lines have also been added to help you gauge the distance between the dots.

__Question 9:__

9. Each of the three graphs
above represents acceleration versus time for an object that already has a
non-zero positive velocity at time *t*_{1}.
Which graphs show an object whose speed is increasing for the entire time
interval between *t*_{1} and *t*_{2}?

A. graph I, only

B. graph II, only

C. graphs I and II, only

D. graphs I and III, only

E. graphs I, II, and III

__Question 10:__

10. Each of the graphs above
shows the displacement, **d**, as a
function of time for a different moving object. Which graph(s) show an object
that is moving with a positive acceleration?

A. graph I, only

B. graphs I and II, only

C. graph I and III, only

D. graph I and IV, only

E. graph III and IV, only

__Question 11:__

11. One of the graphs above
shows the displacement of an object as a function of time; another one of the
graphs shows the velocity of that same object as a function of time; and the
remaining graph shows the acceleration of that same object as a function of
time. Which line in the chart below correctly indicates which graph is which?

**
Disp. vs. Time Vel. vs. Time Accel. vs. Time**

A. graph III graph II graph I

B. graph II graph I graph III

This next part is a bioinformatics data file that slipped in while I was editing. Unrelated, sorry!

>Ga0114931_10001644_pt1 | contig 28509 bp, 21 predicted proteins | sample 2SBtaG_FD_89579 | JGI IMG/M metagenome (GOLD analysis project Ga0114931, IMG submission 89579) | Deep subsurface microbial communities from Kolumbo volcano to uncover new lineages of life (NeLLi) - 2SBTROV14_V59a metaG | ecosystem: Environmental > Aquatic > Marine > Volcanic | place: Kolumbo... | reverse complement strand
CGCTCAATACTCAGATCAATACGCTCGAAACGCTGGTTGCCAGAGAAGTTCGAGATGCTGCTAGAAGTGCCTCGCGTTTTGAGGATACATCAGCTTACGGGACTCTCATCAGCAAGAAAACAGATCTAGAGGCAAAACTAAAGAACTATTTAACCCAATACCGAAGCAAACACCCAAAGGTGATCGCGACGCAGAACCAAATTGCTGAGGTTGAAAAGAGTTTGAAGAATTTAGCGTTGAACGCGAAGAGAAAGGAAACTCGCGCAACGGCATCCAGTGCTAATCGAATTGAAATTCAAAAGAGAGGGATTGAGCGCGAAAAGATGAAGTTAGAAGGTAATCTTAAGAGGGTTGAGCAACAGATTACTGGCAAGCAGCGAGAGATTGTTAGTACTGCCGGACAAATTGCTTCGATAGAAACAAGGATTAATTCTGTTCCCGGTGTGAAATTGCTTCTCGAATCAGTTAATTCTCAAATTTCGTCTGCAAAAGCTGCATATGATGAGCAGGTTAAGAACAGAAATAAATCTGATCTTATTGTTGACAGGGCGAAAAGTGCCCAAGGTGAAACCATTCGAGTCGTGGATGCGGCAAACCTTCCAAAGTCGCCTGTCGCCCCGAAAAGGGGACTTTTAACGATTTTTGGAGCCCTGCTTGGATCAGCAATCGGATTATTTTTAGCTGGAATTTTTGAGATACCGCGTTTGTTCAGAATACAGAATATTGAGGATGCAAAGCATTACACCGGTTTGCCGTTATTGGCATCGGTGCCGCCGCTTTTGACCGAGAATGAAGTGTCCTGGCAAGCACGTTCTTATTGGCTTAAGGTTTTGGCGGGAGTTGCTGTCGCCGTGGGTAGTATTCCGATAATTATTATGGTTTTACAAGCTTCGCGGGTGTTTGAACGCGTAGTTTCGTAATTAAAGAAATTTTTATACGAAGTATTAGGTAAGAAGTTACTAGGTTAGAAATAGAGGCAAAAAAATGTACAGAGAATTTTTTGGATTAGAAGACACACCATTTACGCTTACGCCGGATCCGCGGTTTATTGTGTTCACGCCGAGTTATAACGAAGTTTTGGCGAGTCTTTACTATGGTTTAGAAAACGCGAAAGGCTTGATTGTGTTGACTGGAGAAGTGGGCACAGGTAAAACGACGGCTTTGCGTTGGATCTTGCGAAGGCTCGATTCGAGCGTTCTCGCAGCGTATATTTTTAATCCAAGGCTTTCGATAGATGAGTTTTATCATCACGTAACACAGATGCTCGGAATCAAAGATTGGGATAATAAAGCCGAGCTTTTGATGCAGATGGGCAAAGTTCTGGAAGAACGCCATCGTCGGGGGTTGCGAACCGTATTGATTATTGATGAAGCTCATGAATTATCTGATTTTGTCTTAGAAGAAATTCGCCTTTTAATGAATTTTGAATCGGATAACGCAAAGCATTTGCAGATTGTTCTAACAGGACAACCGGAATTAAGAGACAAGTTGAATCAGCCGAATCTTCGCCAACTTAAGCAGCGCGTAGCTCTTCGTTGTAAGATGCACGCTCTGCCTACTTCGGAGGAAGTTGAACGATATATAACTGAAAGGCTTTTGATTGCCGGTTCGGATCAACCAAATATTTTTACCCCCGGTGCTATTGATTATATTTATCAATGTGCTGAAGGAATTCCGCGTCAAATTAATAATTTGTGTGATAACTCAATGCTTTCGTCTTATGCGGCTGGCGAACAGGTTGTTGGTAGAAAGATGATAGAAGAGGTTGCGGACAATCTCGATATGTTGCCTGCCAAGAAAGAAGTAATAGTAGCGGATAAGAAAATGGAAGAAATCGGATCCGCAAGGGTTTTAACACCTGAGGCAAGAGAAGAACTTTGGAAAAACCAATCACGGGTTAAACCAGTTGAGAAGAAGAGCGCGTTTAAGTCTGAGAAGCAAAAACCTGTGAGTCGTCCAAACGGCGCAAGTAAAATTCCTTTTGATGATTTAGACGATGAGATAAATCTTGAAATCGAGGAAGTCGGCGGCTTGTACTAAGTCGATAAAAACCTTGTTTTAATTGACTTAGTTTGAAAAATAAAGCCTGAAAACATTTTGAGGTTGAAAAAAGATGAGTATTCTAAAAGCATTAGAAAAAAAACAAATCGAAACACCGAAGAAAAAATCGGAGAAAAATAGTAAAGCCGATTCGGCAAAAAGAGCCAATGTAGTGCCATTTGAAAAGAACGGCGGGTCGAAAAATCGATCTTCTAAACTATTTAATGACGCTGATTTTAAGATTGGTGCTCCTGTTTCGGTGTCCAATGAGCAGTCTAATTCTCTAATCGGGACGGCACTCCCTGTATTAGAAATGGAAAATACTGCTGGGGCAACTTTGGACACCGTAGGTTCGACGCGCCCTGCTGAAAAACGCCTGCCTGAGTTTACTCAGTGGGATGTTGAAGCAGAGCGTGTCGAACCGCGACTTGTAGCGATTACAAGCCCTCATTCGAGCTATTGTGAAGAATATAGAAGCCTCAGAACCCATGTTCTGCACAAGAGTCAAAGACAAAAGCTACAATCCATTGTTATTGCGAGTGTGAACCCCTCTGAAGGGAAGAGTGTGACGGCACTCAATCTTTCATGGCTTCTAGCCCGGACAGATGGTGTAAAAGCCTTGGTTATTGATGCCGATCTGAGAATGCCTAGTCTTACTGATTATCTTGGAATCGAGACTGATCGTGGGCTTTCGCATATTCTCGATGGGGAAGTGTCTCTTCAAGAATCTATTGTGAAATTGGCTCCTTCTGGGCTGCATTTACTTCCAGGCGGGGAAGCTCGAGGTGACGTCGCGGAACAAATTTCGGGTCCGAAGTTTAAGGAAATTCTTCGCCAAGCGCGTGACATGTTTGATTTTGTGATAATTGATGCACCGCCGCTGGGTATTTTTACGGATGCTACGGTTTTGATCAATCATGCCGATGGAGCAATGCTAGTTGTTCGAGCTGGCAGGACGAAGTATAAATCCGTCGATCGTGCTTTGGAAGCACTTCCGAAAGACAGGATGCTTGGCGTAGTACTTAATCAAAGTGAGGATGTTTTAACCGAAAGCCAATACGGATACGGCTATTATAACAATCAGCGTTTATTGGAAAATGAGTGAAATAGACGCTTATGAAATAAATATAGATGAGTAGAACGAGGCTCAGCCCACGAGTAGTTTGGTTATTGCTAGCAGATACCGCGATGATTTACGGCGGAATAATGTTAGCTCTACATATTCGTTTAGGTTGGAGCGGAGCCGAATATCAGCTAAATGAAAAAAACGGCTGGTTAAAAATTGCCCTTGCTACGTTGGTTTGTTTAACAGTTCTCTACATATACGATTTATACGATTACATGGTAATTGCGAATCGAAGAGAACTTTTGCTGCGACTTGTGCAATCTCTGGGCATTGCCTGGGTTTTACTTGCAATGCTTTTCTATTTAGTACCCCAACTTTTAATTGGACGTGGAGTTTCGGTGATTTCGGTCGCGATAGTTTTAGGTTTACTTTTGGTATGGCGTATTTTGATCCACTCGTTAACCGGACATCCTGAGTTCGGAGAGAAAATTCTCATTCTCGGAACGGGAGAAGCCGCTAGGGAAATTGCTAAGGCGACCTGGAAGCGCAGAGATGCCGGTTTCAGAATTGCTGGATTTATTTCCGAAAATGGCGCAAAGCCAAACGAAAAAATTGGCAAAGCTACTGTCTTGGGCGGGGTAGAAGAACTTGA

C. graph I graph II graph III

D. graph II graph III graph I

E. graph III graph I graph II

12. Which pair of graphs
below shows the distance traveled versus time and the speed versus time for an
object uniformly accelerated from rest starting at time *t* = 0?

13. Complete the following word analogy

acceleration:velocity::

A. distance:displacement

B. displacement:velocitry

C. velocity:displacement

D. displacement:acceleration

E. acceleration:displacement

14. Two balls have been dropped, at slightly different times, from the top of a very tall office building. At a certain time the difference between their speeds is 4.0 m/s. What is the difference between their speeds two seconds later?

A. 4.0 m/s

B. 24.0 m/s

C. 16 m/s

D. 20 m/s

E. 44.0 m/s

15. A hammer and a feather simultaneously dropped near the surface of the Earth will not keep up with each other as they fall. However, if this experiment were to be performed on the surface of the Moon, the hammer and the feather would keep up with each other. This is best explained by the fact that

A. The air on the Moon is much denser than it is on the Earth

B. There is no air on the Moon

C. The Moon has no gravity

D. The Moon has gravity, but it is much weaker than on the Earth

E. The gravity on the Moon is much stronger
than it is on the Earth

__Questions
16 to 19 :__